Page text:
horse barn

White Barn Theatre

The White Barn Theatre was a small theater founded by actress, producer and theater impresario Lucille Lortel on the property of her estate in Norwalk, Connecticut that premiered numerous plays from major playwrights and plays that went on to successful Broadway and Off-Broadway runs.

Lortel founded The theater in 1947 on her estate at the corner of Cranbury Road and Newtown Avenue. The estate straddled both Norwalk and Westport, with about in Norwalk and in Westport, and the theater was sometimes called an institution in Westport, which has more ties to the theater than Norwalk. Lortel donated much of her memorabilia to the Westport Public Library.

With the theater, created from an old horse barn on the estate, Lortel aimed to present unusual and experimental plays, promote new playwrights, composers, actors, directors and designers, and help established artists develop new directions in ways they might not have been able to do in commercial theater.

Plays that started at the 148-seat theater (some of which went on to commercial success elsewhere):

Transfers to Off-Broadway from the White Barn Theatre include:

Transfers to Broadway:

  • Cy Coleman and A.E. Hotchner's Welcome to the Club, which premiered at the White Barn under the title Let 'Em Rot
  • Lanford Wilson's Redwood Curtain, which was subsequently presented on television as a "Hallmark Hall of Fame Presentation"

Writing in The New York Times in connection with a gala event at the theater, Alvin Klein, wrote that the gala August 25, 1996 museum exhibition opening, allied stage performances and reception was "the night of the year [...] memories are made of this!"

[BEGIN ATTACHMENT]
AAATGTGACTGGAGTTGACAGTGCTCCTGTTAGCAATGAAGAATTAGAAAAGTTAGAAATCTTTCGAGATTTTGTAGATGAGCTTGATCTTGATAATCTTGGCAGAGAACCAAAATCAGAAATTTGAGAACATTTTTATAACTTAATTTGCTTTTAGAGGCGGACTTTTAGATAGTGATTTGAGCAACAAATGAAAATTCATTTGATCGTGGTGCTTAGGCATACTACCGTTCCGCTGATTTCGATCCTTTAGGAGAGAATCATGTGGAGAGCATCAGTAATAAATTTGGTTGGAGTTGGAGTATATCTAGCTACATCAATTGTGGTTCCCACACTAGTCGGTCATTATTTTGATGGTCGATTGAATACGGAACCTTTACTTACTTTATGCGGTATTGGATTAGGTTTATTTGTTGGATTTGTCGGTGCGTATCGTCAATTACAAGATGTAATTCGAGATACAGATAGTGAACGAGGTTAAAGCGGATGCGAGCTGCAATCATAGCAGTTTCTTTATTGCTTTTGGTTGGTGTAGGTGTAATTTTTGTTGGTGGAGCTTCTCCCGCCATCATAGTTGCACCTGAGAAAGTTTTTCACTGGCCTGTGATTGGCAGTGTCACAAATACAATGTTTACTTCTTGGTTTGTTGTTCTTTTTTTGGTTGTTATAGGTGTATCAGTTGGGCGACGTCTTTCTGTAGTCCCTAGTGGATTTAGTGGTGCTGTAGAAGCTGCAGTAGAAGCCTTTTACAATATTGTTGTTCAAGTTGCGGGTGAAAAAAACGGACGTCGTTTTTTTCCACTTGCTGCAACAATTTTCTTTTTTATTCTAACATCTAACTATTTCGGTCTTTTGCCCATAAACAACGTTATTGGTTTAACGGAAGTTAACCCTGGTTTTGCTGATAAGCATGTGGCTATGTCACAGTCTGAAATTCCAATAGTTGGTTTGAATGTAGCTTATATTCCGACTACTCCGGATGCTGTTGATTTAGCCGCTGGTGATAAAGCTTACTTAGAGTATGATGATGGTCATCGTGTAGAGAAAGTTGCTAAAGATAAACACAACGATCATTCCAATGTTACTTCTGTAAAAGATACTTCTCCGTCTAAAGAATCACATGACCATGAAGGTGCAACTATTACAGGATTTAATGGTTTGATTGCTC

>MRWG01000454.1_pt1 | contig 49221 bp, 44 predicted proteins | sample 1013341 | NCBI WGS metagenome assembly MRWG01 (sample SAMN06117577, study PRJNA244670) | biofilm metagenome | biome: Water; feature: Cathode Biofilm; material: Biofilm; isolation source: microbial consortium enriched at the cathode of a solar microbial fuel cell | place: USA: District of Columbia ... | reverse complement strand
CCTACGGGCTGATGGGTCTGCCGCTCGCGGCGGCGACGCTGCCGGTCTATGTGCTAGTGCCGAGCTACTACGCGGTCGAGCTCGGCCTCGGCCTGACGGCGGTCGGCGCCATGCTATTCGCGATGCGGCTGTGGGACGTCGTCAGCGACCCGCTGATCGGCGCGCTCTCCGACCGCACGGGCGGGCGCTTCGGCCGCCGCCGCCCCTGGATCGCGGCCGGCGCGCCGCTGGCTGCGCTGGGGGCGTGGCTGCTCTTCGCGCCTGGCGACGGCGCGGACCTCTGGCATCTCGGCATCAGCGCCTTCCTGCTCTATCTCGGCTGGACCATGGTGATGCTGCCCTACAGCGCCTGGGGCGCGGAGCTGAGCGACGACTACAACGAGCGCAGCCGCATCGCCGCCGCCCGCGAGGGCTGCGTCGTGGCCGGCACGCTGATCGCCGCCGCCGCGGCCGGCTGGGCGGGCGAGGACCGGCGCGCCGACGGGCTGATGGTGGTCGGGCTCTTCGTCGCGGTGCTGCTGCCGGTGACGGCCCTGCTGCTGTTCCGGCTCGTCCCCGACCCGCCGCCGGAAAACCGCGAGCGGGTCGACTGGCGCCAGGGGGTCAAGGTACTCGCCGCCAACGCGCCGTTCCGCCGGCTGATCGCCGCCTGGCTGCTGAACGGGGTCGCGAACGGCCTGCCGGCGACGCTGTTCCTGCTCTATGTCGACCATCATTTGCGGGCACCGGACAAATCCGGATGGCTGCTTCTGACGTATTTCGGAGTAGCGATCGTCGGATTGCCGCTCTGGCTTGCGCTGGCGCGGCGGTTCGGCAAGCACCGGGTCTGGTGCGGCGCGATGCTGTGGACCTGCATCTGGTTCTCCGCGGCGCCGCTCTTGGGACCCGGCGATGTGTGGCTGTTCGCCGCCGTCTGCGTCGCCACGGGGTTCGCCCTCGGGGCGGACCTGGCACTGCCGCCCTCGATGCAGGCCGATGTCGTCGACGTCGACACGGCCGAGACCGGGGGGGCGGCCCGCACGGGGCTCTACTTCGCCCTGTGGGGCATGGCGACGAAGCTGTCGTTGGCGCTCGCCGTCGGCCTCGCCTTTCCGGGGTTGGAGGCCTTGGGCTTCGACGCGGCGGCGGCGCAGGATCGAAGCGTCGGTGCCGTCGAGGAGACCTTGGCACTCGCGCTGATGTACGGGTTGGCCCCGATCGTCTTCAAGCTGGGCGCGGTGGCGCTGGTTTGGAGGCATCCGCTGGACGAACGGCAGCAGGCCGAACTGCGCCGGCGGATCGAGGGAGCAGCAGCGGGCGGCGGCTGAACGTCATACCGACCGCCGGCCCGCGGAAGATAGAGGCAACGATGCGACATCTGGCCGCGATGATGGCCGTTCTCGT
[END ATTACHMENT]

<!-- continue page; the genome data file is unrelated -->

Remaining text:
At another gala event a year later (August 31, 1997) in celebration of a half century of the theater and Lortel's career as a producer, Klien wrote in the Times, "[O]ver the years, Ms. Lortel — now in her 90's — has often been quoted as saying she won't take on another White Barn season. After Sunday's celebration she could be overheard inviting two well-known performers to 'put something together and come up to The Barn next summer.'"

The Dublin Players of Ireland performed for several seasons at the White Barn with Milo O'Shea.

On September 26, 1992 the White Barn Theatre Museum was set up by expanding and renovating a former small storage area attached to the theater.

The property after Lortel's death

Lortel bequeathed the property to her theater foundation, which later proposed putting a housing development and possibly a school on the site, something opposed by members of the Save Cranbury Association.

In 2005, the state granted $450,000 to the Norwalk Land Conservation Trust Inc. to help preserve the parcel, which contains a pond, open fields, extensive wetlands and woodland. Stony Brook, a Class A stream, runs directly through the property and feeds a nearby aquifer.

The property was sold in 2006 for $4.8 million to 78 Cranberry Road LLC according to Westport Now Magazine.

In 2008 the property was purchased by the Connecticut Friends School in nearby Wilton. The school plans to build an expanded school building campus on the property with occupancy expected in 2009.


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